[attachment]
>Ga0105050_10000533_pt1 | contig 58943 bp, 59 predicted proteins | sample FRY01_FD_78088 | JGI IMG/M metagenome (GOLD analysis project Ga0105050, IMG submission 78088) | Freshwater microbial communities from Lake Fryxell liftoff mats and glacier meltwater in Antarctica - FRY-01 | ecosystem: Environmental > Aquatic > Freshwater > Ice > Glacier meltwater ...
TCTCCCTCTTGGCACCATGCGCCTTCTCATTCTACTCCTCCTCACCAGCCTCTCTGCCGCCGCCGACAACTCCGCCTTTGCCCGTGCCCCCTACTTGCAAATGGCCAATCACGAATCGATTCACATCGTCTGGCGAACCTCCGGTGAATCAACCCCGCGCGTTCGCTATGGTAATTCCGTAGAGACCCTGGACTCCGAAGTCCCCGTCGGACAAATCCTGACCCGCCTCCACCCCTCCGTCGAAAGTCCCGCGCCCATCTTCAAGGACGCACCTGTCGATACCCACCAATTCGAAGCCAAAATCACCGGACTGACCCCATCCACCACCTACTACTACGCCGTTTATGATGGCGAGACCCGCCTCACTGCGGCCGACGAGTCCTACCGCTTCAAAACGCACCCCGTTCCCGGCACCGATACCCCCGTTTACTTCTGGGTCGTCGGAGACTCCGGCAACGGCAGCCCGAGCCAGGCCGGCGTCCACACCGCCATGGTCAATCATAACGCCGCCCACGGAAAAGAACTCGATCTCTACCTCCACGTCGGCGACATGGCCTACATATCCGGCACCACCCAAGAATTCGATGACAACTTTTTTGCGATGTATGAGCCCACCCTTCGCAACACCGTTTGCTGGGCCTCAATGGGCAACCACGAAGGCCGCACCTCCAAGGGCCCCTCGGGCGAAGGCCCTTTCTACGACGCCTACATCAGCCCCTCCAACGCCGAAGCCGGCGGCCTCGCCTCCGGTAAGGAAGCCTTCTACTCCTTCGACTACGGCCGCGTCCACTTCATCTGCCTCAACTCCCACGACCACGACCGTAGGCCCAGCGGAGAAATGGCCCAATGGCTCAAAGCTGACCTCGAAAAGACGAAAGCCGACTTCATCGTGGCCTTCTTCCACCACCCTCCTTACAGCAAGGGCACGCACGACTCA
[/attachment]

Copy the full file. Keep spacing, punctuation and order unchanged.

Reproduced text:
>Ga0105050_10000533_pt1 | contig 58943 bp, 59 predicted proteins | sample FRY01_FD_78088 | JGI IMG/M metagenome (GOLD analysis project Ga0105050, IMG submission 78088) | Freshwater microbial communities from Lake Fryxell liftoff mats and glacier meltwater in Antarctica - FRY-01 | ecosystem: Environmental > Aquatic > Freshwater > Ice > Glacier meltwater ...
TCTCCCTCTTGGCACCATGCGCCTTCTCATTCTACTCCTCCTCACCAGCCTCTCTGCCGCCGCCGACAACTCCGCCTTTGCCCGTGCCCCCTACTTGCAAATGGCCAATCACGAATCGATTCACATCGTCTGGCGAACCTCCGGTGAATCAACCCCGCGCGTTCGCTATGGTAATTCCGTAGAGACCCTGGACTCCGAAGTCCCCGTCGGACAAATCCTGACCCGCCTCCACCCCTCCGTCGAAAGTCCCGCGCCCATCTTCAAGGACGCACCTGTCGATACCCACCAATTCGAAGCCAAAATCACCGGACTGACCCCATCCACCACCTACTACTACGCCGTTTATGATGGCGAGACCCGCCTCACTGCGGCCGACGAGTCCTACCGCTTCAAAACGCACCCCGTTCCCGGCACCGATACCCCCGTTTACTTCTGGGTCGTCGGAGACTCCGGCAACGGCAGCCCGAGCCAGGCCGGCGTCCACACCGCCATGGTCAATCATAACGCCGCCCACGGAAAAGAACTCGATCTCTACCTCCACGTCGGCGACATGGCCTACATATCCGGCACCACCCAAGAATTCGATGACAACTTTTTTGCGATGTATGAGCCCACCCTTCGCAACACCGTTTGCTGGGCCTCAATGGGCAACCACGAAGGCCGCACCTCCAAGGGCCCCTCGGGCGAAGGCCCTTTCTACGACGCCTACATCAGCCCCTCCAACGCCGAAGCCGGCGGCCTCGCCTCCGGTAAGGAAGCCTTCTACTCCTTCGACTACGGCCGCGTCCACTTCATCTGCCTCAACTCCCACGACCACGACCGTAGGCCCAGCGGAGAAATGGCCCAATGGCTCAAAGCTGACCTCGAAAAGACGAAAGCCGACTTCATCGTGGCCTTCTTCCACCACCCTCCTTACAGCAAGGGCACGCACGACTCA